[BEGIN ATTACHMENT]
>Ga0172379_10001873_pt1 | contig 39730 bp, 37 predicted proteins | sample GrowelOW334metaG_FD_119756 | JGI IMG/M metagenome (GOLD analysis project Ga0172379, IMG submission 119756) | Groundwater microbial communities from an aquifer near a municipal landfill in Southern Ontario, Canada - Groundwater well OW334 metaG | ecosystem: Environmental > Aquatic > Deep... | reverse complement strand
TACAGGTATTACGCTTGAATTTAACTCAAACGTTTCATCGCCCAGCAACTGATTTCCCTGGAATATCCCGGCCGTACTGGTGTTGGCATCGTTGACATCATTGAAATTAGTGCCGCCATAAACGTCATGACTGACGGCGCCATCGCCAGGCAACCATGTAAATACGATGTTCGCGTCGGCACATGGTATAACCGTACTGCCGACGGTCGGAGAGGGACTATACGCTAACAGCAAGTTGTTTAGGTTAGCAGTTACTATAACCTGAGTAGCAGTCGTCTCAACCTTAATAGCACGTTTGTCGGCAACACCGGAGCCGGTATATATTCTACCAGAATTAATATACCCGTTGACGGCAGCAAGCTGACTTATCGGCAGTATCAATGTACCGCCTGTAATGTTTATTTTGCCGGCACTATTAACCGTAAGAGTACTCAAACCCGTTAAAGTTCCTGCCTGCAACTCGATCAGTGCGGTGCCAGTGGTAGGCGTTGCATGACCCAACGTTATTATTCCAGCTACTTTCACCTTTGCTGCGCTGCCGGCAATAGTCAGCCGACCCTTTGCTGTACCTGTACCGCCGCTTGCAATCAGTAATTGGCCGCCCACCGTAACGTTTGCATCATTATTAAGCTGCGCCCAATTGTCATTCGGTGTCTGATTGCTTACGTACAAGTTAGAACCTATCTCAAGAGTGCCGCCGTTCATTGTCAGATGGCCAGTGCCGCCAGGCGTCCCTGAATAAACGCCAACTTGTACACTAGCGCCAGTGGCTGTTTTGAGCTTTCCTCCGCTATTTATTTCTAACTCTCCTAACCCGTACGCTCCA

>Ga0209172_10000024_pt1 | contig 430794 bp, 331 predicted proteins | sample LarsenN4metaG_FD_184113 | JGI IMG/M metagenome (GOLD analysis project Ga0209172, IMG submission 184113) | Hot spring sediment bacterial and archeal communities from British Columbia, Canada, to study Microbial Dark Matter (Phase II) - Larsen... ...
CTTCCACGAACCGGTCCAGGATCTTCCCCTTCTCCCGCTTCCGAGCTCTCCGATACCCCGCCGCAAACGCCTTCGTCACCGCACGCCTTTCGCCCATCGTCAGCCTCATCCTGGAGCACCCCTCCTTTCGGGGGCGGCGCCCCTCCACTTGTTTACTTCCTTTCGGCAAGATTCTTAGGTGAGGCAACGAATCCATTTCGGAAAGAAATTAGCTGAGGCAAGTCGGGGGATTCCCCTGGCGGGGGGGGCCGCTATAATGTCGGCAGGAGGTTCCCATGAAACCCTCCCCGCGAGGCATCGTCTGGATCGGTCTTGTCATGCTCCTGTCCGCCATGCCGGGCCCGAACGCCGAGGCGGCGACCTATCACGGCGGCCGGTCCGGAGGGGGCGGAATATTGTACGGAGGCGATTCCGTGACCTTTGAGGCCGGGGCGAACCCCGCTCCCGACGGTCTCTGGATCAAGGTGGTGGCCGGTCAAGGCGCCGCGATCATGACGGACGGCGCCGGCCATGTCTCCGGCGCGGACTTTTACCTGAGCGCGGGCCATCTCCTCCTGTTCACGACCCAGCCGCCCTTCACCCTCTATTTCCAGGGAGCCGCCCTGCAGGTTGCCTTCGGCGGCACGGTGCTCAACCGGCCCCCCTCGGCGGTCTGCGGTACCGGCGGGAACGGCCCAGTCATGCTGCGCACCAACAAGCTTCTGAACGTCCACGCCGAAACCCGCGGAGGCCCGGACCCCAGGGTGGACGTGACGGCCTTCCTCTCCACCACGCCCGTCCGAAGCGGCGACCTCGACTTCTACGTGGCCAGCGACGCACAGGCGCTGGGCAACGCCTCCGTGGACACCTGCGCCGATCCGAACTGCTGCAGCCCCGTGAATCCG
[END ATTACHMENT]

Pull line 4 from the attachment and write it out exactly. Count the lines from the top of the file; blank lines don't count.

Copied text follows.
CTTCCACGAACCGGTCCAGGATCTTCCCCTTCTCCCGCTTCCGAGCTCTCCGATACCCCGCCGCAAACGCCTTCGTCACCGCACGCCTTTCGCCCATCGTCAGCCTCATCCTGGAGCACCCCTCCTTTCGGGGGCGGCGCCCCTCCACTTGTTTACTTCCTTTCGGCAAGATTCTTAGGTGAGGCAACGAATCCATTTCGGAAAGAAATTAGCTGAGGCAAGTCGGGGGATTCCCCTGGCGGGGGGGGCCGCTATAATGTCGGCAGGAGGTTCCCATGAAACCCTCCCCGCGAGGCATCGTCTGGATCGGTCTTGTCATGCTCCTGTCCGCCATGCCGGGCCCGAACGCCGAGGCGGCGACCTATCACGGCGGCCGGTCCGGAGGGGGCGGAATATTGTACGGAGGCGATTCCGTGACCTTTGAGGCCGGGGCGAACCCCGCTCCCGACGGTCTCTGGATCAAGGTGGTGGCCGGTCAAGGCGCCGCGATCATGACGGACGGCGCCGGCCATGTCTCCGGCGCGGACTTTTACCTGAGCGCGGGCCATCTCCTCCTGTTCACGACCCAGCCGCCCTTCACCCTCTATTTCCAGGGAGCCGCCCTGCAGGTTGCCTTCGGCGGCACGGTGCTCAACCGGCCCCCCTCGGCGGTCTGCGGTACCGGCGGGAACGGCCCAGTCATGCTGCGCACCAACAAGCTTCTGAACGTCCACGCCGAAACCCGCGGAGGCCCGGACCCCAGGGTGGACGTGACGGCCTTCCTCTCCACCACGCCCGTCCGAAGCGGCGACCTCGACTTCTACGTGGCCAGCGACGCACAGGCGCTGGGCAACGCCTCCGTGGACACCTGCGCCGATCCGAACTGCTGCAGCCCCGTGAATCCG